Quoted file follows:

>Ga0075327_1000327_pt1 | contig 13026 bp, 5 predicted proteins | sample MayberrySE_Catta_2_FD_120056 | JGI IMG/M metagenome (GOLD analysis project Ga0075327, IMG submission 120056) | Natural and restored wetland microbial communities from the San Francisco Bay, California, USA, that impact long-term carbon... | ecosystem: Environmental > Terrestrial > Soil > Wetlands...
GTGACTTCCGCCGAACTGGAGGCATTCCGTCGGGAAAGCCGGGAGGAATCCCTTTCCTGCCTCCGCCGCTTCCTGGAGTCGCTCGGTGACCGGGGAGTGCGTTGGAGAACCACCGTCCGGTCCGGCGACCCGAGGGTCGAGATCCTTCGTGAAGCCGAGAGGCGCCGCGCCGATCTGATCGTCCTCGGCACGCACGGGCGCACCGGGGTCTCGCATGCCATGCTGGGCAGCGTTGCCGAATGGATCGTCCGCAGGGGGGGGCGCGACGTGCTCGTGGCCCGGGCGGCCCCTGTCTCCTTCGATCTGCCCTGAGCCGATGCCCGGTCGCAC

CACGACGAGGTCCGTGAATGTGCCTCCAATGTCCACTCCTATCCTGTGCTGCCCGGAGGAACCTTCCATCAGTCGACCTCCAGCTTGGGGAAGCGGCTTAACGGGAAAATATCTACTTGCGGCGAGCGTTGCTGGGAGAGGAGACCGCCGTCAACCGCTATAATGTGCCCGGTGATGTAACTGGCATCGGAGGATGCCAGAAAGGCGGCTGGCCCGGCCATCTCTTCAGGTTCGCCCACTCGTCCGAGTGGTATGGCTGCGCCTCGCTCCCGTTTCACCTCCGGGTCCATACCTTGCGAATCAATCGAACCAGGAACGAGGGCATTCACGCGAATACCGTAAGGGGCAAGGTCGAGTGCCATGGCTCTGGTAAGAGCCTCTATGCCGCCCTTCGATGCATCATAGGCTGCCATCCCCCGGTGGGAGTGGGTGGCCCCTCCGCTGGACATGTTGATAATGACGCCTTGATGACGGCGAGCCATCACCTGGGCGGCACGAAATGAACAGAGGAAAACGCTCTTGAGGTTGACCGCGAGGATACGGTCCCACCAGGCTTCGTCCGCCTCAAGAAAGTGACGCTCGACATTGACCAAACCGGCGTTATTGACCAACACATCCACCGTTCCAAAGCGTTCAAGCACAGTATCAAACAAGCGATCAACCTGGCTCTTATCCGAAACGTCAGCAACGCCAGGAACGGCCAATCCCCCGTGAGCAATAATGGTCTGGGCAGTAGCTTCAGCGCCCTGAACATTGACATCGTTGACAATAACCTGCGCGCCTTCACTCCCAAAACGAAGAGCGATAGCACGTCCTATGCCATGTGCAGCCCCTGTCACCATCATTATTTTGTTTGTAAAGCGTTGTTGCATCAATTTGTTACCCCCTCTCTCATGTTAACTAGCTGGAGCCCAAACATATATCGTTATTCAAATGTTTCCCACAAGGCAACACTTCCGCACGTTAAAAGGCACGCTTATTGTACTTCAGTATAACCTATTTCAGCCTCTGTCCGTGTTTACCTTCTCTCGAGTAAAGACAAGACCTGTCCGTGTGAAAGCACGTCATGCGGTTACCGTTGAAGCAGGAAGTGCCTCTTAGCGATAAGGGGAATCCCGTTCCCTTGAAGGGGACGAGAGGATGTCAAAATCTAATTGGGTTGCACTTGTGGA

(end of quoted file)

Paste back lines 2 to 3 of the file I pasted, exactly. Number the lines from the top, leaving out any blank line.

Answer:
GTGACTTCCGCCGAACTGGAGGCATTCCGTCGGGAAAGCCGGGAGGAATCCCTTTCCTGCCTCCGCCGCTTCCTGGAGTCGCTCGGTGACCGGGGAGTGCGTTGGAGAACCACCGTCCGGTCCGGCGACCCGAGGGTCGAGATCCTTCGTGAAGCCGAGAGGCGCCGCGCCGATCTGATCGTCCTCGGCACGCACGGGCGCACCGGGGTCTCGCATGCCATGCTGGGCAGCGTTGCCGAATGGATCGTCCGCAGGGGGGGGCGCGACGTGCTCGTGGCCCGGGCGGCCCCTGTCTCCTTCGATCTGCCCTGAGCCGATGCCCGGTCGCAC

CACGACGAGGTCCGTGAATGTGCCTCCAATGTCCACTCCTATCCTGTGCTGCCCGGAGGAACCTTCCATCAGTCGACCTCCAGCTTGGGGAAGCGGCTTAACGGGAAAATATCTACTTGCGGCGAGCGTTGCTGGGAGAGGAGACCGCCGTCAACCGCTATAATGTGCCCGGTGATGTAACTGGCATCGGAGGATGCCAGAAAGGCGGCTGGCCCGGCCATCTCTTCAGGTTCGCCCACTCGTCCGAGTGGTATGGCTGCGCCTCGCTCCCGTTTCACCTCCGGGTCCATACCTTGCGAATCAATCGAACCAGGAACGAGGGCATTCACGCGAATACCGTAAGGGGCAAGGTCGAGTGCCATGGCTCTGGTAAGAGCCTCTATGCCGCCCTTCGATGCATCATAGGCTGCCATCCCCCGGTGGGAGTGGGTGGCCCCTCCGCTGGACATGTTGATAATGACGCCTTGATGACGGCGAGCCATCACCTGGGCGGCACGAAATGAACAGAGGAAAACGCTCTTGAGGTTGACCGCGAGGATACGGTCCCACCAGGCTTCGTCCGCCTCAAGAAAGTGACGCTCGACATTGACCAAACCGGCGTTATTGACCAACACATCCACCGTTCCAAAGCGTTCAAGCACAGTATCAAACAAGCGATCAACCTGGCTCTTATCCGAAACGTCAGCAACGCCAGGAACGGCCAATCCCCCGTGAGCAATAATGGTCTGGGCAGTAGCTTCAGCGCCCTGAACATTGACATCGTTGACAATAACCTGCGCGCCTTCACTCCCAAAACGAAGAGCGATAGCACGTCCTATGCCATGTGCAGCCCCTGTCACCATCATTATTTTGTTTGTAAAGCGTTGTTGCATCAATTTGTTACCCCCTCTCTCATGTTAACTAGCTGGAGCCCAAACATATATCGTTATTCAAATGTTTCCCACAAGGCAACACTTCCGCACGTTAAAAGGCACGCTTATTGTACTTCAGTATAACCTATTTCAGCCTCTGTCCGTGTTTACCTTCTCTCGAGTAAAGACAAGACCTGTCCGTGTGAAAGCACGTCATGCGGTTACCGTTGAAGCAGGAAGTGCCTCTTAGCGATAAGGGGAATCCCGTTCCCTTGAAGGGGACGAGAGGATGTCAAAATCTAATTGGGTTGCACTTGTGGA